Back to work!  (At least on the things I had a clear direction for–the other ideas would come in due time.)

Keepsake Pillows by Pattern and Branch

Keepsake Pillows by Pattern and Branch

Keepsake Pillows by Pattern and Branch

Keepsake Pillows by Pattern and Branch

Luckily Mary had given me complete creative license, so I could do what I wanted.  I also tried to take the quality up a notch.  I don’t go back and fix all my mistakes in my own garments, but I made sure to fix off-center button holes and buttons and finish all my seams in this project.  Gotta get professional, here!

Finally, I figured all my design and construction questions out, and I finished!!!

 

Keepsake Pillows by Pattern and Branch

Fronts.

Keepsake Pillows by Pattern and Branch

And backs.

Keepsake Pillows by Pattern and Branch

Keepsake Pillows by Pattern and Branch

This pillow was made from the two blazers (the striped front) and the pants (the gray back).

Keepsake Pillows by Pattern and Branch

Keepsake Pillows by Pattern and Branch

I made this one from the gray pants and the cotton flannel shirt (the red).

Keepsake Pillows by Pattern and Branch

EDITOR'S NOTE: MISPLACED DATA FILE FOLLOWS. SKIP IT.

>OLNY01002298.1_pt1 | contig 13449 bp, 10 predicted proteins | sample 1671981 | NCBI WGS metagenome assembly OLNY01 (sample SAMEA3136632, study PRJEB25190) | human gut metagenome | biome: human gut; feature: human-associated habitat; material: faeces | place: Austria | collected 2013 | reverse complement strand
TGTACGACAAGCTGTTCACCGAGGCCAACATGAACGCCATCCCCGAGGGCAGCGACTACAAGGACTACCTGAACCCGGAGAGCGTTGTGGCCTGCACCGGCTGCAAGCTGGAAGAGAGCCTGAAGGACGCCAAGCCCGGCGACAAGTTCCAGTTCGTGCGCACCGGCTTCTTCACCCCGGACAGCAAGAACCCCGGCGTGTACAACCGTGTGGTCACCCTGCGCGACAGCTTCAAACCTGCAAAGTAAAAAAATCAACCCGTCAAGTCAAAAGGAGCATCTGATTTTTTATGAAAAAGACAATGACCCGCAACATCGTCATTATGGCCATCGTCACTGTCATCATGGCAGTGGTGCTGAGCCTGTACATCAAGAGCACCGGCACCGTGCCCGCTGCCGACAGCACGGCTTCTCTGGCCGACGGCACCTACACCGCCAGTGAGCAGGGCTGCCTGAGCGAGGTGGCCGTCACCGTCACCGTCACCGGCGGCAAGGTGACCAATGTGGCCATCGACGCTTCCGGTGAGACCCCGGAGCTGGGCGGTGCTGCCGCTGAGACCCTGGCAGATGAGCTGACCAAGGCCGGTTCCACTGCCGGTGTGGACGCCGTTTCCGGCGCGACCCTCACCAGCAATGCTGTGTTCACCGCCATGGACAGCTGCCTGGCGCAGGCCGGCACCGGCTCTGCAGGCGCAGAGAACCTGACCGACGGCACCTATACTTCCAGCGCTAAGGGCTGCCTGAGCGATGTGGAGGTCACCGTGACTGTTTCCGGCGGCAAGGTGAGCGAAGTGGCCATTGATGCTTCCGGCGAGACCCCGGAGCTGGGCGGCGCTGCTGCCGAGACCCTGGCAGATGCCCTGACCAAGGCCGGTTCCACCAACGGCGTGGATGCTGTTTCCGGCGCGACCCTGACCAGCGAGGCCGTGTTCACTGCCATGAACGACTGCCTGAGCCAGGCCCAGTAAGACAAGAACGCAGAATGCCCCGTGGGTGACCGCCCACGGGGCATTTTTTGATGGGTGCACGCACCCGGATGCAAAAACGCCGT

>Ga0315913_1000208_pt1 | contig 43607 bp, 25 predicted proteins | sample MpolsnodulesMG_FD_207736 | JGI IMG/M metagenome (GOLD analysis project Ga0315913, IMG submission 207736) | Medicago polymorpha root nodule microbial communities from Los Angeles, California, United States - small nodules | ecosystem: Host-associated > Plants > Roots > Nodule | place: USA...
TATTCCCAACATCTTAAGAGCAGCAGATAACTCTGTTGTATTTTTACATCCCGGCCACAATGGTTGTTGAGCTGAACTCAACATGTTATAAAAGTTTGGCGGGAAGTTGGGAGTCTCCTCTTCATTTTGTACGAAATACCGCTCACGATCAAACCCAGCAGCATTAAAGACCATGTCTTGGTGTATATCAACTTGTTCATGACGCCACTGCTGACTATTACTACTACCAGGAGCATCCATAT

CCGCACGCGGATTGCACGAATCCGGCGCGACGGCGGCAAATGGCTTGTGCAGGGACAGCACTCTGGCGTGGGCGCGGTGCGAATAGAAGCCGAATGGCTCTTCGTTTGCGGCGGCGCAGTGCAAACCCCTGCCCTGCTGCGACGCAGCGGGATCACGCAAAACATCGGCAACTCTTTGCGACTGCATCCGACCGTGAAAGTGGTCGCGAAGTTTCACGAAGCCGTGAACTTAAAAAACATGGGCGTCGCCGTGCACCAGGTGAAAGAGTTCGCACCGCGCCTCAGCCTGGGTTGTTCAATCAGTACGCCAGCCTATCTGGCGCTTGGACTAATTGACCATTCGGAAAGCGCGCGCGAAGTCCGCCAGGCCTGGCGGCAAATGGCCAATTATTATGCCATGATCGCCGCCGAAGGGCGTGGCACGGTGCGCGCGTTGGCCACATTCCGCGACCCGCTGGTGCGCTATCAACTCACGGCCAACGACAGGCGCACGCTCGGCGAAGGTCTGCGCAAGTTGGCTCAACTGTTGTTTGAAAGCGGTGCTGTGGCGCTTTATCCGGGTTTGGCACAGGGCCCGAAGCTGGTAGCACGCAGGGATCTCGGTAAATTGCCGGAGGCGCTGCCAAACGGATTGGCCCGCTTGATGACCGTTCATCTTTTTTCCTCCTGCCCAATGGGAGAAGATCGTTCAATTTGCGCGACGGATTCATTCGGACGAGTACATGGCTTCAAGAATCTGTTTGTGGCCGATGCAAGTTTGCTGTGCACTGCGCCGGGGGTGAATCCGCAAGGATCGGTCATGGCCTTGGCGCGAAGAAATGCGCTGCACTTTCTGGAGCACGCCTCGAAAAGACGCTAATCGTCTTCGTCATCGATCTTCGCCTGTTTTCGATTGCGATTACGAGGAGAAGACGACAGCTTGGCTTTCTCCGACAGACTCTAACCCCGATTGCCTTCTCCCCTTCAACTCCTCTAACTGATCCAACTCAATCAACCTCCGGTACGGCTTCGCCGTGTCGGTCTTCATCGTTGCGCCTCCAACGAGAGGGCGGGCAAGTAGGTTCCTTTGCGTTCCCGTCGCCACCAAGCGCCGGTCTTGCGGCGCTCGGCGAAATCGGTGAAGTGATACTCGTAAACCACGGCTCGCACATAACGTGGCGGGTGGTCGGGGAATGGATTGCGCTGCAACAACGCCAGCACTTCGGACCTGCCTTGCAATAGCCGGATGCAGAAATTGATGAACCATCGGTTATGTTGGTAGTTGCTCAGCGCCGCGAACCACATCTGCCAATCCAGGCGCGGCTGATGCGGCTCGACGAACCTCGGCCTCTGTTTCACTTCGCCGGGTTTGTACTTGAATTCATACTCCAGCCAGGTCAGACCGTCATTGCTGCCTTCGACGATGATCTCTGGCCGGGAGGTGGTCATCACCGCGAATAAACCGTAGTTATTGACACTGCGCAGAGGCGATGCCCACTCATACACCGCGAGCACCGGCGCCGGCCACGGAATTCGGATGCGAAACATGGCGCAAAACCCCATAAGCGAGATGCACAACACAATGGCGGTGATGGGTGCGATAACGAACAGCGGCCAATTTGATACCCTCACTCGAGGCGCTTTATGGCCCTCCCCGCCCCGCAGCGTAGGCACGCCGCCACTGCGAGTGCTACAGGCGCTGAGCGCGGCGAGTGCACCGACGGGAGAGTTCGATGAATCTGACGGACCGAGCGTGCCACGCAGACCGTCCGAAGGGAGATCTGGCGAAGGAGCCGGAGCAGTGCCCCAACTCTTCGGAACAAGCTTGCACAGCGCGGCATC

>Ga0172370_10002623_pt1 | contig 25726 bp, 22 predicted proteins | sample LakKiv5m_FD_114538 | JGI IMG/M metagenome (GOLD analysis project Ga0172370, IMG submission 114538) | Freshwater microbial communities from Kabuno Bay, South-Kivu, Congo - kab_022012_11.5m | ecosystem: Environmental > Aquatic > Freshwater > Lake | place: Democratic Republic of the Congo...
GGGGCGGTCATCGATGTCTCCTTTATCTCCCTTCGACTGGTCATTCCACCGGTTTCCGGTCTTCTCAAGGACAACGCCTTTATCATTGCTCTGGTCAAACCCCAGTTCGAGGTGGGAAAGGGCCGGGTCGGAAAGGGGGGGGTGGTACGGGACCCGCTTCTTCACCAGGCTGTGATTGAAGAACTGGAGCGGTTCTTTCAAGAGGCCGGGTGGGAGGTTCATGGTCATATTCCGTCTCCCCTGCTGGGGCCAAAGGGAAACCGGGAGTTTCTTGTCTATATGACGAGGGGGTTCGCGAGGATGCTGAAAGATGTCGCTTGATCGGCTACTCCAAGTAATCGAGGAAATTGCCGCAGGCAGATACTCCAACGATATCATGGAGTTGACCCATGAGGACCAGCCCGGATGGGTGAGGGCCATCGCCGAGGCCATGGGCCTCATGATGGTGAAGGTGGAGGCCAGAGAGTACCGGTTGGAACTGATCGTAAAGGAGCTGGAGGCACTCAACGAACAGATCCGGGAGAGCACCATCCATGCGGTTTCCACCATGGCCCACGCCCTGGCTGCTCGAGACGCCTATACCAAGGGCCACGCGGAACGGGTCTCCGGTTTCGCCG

Keepsake Pillows by Pattern and Branch

Finally, there is the pillow made from the sweater.  The buttons and button holes are stabilized with strips of the gray pants material underneath.

In the end, I was really happy with how these turned out–happy with the quality, happy with the designs, and really happy that I hadn’t ruined the fabric!  The best part, though, was that Mary was really happy with them.  Hopefully her daughters will love them, too, and enjoy having them as a way to remember their grandfather.

Fit for Fitness: Gray Exercise Tank

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Wow.  I feel like we just dropped back into “normal blog life” if there is ever such a thing.  Me-Made-May ’15 (MMM ’15) is over, and I got to tell you about the exciting new fabric store opening in NH.  Now we’re back to life and projects.  I’ve got about three projects going on (not counting the thousand in my head), but one I just finished is fitting the gray exercise tank you saw on MMM ’15 day 20.  Did you notice it was a little floppy in parts?